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Cemex upbeat despite Mexico budget cuts

Bnamericas Published: Friday, March 20, 2015
Cemex upbeat despite Mexico budget cuts

Mexican cement giant Cemex expects to increase its local sales 3.5% this year on growing demand for construction materials – despite the government's 2015 budget cut announcement following the drop in global crude oil prices.

"I think the budget cut for this year will not be so significant, we have to see what happens to the budget for 2016," Cemex México president Juan Romero Torres told BNamericas. "I'm more optimistic, more confident."

Mexican finance minister Luis Videgaray Caso has said that Mexico would review the country's 2014-18 infrastructure plan as part of a bid to increase the involvement of the private sector in infrastructure projects, adding that the 2016 budget would be affected.

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"Next year we will have to spend less", Videgaray told construction sector decision-makers at an industry event in Mexico City.

Romero, in relation to the government's budget cut announcement, said: "I trust that as part of this budget that the government is considering, it will, in some way, question expenditure that is not needed and put back money for investments that undoubtedly will be needed in the country,"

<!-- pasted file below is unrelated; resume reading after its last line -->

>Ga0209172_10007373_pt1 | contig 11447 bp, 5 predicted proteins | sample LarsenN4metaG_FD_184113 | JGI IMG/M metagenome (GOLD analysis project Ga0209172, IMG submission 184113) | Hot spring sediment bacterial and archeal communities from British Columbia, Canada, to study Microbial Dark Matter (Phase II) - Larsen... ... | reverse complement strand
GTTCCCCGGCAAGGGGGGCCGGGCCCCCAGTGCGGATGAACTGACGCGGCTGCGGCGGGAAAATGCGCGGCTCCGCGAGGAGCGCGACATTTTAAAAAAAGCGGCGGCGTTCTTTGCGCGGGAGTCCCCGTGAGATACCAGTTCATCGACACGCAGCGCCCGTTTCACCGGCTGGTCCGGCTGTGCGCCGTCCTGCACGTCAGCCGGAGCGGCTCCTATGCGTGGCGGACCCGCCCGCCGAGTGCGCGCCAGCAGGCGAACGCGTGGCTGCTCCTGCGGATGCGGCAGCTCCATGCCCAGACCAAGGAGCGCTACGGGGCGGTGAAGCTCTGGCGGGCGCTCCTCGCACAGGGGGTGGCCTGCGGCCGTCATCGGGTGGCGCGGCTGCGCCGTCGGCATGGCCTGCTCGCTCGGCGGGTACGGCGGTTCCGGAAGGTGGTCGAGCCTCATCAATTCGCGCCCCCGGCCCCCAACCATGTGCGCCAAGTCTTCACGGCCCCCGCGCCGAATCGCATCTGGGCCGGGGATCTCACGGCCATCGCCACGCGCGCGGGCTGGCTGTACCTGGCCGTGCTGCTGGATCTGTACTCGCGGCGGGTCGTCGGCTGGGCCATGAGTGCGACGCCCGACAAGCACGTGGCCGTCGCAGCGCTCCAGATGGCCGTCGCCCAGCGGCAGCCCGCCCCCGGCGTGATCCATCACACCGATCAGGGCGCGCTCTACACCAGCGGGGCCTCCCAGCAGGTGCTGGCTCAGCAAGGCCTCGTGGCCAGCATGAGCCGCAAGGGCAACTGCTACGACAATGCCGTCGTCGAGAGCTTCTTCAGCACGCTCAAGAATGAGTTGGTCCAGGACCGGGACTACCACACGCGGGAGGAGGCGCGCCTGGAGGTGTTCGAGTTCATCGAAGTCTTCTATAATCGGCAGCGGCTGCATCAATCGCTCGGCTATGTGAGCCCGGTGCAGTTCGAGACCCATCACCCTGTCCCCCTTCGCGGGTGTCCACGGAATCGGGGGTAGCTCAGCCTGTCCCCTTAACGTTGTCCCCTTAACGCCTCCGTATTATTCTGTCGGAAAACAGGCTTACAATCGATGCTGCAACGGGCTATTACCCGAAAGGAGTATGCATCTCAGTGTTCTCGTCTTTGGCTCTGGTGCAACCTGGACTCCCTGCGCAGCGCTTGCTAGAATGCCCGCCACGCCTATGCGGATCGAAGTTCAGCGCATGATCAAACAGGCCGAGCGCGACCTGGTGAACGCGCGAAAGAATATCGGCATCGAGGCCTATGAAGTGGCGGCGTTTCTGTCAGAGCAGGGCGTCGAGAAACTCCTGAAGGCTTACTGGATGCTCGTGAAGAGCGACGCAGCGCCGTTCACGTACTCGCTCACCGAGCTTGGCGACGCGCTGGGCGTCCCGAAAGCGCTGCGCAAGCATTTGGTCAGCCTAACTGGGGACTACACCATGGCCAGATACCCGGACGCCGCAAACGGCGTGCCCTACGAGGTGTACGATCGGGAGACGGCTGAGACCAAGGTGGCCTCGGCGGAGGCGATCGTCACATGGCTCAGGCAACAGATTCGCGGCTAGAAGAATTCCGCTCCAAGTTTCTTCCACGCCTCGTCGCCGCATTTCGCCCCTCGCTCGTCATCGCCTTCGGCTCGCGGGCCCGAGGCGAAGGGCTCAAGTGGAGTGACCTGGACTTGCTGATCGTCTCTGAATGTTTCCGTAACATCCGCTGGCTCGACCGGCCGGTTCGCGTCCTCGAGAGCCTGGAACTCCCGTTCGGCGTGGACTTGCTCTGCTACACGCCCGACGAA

Asked about the strategies that Cemex is devising to boost operations, Romero said that the firm would concentrate on four areas. These are employee safety; a recovery of its investment-grade debt rating; the customer; and taking advantage of its global presence.

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OUTLOOK

Deutsche Bank this week said Cemex was looking to hit three medium-term targets: Ebitda of US$4.7bn, FCF conversion above 35%, and leverage below 3.0x to help develop an investment-grade capital structure.

"Construction activity in Mexico recovering sharply along with strong dynamics in the US should be key Ebitda growth drivers. In addition, cash generation should also be backed by further working capital improvements and planned assets sales," the Germany-based lender said.

"Announced budget cut affects primarily non-cement intensive projects," it added, citing comments made by Romero during an investor day in New York. "The infrastructure sector is expected to start recovering in 2015."

In reference to Cemex's declarations that it was looking to become a global company, Deutsche Bank said that it should keep an eye on Spain: "Cement volumes in this country are expected to grow at mid-to-high single digit rates in years to come."

It added: "Price increases are already sticking in most markets. This, along with operating leverage of 80% and synergies from the integration of recently acquired assets could translate into US$100mn of Ebitda in the medium term."

Mexico's construction sector will grow 3.5% this year, according to the country's construction industry chamber (CMIC).

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